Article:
Cornelia Runyon

Cornelia Runyon was an artist by temperament, and later in life, an artist for real. Besides that she was a wife, mother and a social center. Ned Scott went to her home in Brentwood, California some four months after returning from the Mexican film project with Paul Strand. That evening, he met Gwladys von Ettinghausen, a screen writer with MGM, the woman who eight months later would become his wife. But it was the other people at the gathering that night who were to be key components to his future as a still cameraman in Hollywood.

Agnes De Mille has written that the majority of Cornelia's acquaintances in those years were members of the "moving-picture" colony. It was these personages that Ned Scott encountered as he visited Cornelia's Brentwood home in the years of 1935 and 1936, along with, one must presume, the other "Zopilotes" (his transplanted Mexican crew of Henwar Rodakiewicz, Fred Zinnemann and Gunther von Fritsch). He made important contacts. Prints which he brought with him to these gatherings were passed around. See Clara B. de Mille letter. Discussion took place. He must have made a very favorable impression on this Western crowd, this man from New York, because he was given a very important assignment very early in his career. That assignment was the still work for "The Good Earth". He was equipped and ready to go on the job, but for one thing. He discovered on the eve of filming that without a union card, he could not perform his task. A bitter lesson learned, and as he secured his membership in the union (I.A.T.S.E.), he discovered that he was one of the last to do so before that door mysteriously closed to new members.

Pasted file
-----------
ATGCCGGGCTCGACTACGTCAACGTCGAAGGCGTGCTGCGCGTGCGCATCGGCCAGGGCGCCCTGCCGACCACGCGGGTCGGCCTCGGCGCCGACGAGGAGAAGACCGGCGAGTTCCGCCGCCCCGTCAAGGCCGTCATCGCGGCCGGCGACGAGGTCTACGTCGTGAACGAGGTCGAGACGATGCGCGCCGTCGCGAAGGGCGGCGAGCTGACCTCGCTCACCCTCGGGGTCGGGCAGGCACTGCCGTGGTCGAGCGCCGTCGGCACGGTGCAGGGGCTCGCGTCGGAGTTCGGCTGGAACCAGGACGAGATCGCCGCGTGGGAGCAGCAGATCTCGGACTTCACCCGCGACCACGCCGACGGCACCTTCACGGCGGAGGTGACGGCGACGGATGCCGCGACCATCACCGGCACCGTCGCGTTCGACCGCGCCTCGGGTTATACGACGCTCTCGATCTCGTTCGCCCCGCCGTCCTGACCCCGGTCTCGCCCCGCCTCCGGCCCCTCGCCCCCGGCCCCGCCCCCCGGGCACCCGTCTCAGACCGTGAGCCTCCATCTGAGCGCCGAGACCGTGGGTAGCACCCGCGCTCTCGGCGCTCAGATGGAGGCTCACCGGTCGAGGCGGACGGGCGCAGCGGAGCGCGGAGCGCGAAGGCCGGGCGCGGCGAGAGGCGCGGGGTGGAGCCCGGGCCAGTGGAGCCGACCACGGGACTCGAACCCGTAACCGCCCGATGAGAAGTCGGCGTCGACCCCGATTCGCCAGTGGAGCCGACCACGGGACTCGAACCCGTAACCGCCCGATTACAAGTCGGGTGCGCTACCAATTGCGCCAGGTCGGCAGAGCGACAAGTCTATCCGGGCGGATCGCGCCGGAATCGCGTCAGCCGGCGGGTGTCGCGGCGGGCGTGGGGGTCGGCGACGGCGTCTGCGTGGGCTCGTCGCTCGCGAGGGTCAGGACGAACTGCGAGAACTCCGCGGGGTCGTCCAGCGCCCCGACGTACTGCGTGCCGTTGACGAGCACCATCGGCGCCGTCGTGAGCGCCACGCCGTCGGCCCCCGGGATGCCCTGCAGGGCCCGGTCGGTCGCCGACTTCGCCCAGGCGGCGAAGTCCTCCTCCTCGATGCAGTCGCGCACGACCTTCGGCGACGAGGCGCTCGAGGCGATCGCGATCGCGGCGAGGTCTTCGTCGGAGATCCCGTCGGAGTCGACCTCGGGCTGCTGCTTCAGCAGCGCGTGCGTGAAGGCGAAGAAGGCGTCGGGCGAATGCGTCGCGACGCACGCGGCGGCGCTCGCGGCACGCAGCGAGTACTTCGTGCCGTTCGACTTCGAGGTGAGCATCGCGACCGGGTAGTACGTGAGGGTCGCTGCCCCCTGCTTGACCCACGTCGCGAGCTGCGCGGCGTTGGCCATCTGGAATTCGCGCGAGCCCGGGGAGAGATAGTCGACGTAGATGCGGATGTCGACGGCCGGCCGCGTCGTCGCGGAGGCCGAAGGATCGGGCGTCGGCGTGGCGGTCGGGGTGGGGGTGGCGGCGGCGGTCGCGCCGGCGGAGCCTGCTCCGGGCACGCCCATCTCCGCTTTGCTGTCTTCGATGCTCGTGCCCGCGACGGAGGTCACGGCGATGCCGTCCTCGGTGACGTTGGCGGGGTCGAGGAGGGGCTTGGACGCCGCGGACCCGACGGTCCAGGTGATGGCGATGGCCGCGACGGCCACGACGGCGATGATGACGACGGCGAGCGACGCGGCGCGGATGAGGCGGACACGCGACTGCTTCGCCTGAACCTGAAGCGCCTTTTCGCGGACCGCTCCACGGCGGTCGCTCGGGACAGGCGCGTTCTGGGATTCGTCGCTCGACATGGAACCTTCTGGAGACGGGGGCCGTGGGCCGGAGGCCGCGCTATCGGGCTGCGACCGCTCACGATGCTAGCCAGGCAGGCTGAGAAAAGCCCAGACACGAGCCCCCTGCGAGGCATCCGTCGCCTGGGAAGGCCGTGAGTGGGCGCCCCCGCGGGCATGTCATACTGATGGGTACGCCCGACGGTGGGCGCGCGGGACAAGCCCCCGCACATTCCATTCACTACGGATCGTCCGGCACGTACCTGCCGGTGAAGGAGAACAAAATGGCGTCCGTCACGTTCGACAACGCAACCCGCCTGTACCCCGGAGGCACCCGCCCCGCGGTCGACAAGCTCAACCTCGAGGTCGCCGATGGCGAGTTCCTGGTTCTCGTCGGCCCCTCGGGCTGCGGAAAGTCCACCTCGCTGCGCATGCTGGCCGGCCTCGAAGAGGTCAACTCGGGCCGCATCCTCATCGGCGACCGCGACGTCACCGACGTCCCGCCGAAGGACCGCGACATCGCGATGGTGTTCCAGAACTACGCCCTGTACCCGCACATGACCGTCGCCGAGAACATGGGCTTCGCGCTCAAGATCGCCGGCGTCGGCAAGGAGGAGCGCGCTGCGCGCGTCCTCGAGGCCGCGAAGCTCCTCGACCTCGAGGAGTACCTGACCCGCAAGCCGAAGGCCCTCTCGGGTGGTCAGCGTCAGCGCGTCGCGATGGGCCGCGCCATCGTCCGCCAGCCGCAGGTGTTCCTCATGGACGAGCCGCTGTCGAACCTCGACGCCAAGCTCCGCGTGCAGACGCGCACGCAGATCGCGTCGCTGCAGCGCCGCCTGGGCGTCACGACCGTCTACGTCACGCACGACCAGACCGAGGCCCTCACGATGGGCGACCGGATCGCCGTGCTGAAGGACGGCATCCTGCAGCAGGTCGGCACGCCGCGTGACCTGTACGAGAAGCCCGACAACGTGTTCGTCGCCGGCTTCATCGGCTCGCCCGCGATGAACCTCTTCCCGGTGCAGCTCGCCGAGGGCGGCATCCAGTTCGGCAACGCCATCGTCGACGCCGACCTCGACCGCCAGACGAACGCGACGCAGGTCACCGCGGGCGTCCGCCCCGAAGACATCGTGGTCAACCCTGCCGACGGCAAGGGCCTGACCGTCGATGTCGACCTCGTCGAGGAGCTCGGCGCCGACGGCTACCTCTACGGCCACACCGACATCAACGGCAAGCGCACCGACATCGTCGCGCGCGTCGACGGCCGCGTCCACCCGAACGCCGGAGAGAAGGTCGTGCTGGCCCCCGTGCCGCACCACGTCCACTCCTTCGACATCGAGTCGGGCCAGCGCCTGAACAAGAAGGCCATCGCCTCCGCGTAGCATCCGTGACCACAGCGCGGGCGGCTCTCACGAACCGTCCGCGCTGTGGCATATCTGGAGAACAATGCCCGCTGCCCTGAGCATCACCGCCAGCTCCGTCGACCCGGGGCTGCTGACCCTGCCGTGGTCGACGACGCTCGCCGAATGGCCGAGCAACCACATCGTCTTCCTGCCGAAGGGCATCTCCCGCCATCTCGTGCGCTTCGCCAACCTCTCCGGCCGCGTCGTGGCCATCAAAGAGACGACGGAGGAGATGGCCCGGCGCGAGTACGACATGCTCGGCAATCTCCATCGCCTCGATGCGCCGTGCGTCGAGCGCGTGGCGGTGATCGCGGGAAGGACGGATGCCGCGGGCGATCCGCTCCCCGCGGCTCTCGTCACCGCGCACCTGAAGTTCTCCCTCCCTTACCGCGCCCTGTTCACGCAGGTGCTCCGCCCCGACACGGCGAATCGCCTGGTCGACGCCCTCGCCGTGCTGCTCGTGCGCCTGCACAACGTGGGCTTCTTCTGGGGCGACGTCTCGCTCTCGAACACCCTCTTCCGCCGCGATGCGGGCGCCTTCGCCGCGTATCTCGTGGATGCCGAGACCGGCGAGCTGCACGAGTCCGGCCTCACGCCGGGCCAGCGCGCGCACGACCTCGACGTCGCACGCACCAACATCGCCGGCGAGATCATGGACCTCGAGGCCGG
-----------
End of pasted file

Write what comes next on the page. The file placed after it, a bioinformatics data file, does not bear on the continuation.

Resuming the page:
That Cornelia was a huge boost in those years is undeniable. She remained a close friend through the '50's, often inviting the Scott family to her spectacular new house overlooking the palisade cliffs just north of Malibu. Built and finished just before Pearl Harbor Day, 1941, this house became the locus of her art career as a sculptor. She worked in natural stone, gathered there just below her house on the rambling and wild beaches of the region or on trips to the desert areas nearby. She had her first curated one man exhibit at the Pasadena Art Museum in 1961.

I remember those visits to Cornelia's house in the late '40's and '50's.  As a young boy in love with the ocean, I spent hours and hours on the beach below her house, exploring.  To get there, I had to climb down a wooden staircase which clung to the cliff face.  There was an outdoor sink half way down which I used to clean out my treasures I found and to wash my bathing suit in fresh water.  This was the same sink which Cornelia would used to wash and inspect her stone pieces which she would collect along the beach and tidal zones.  I remember she had a rubber boat which she would take out just beyond the breakers to search for likely stone candidates. Her studio was an outdoor studio, no more than 30 feet from the cliff edge, and I can still remember watching her work her stones as she sat there in the bright Malibu sunlight.

Ned Scott would occasionally bring Hollywood star personalities to Cornelia's house as part of his assignments as a still photographer. A few of the images from these photo sessions crop up on the web, and i make note of them, or purchase them when I can.  Among those stars he photographed at Cornelia's were Adele Jergens and Ann Miller, both Columbia Pictures personalities at the time.

 

Cornelia Runyon Cornelia Runyon Cornelia Runyon Cornelia Runyon at her Malibu home, 1942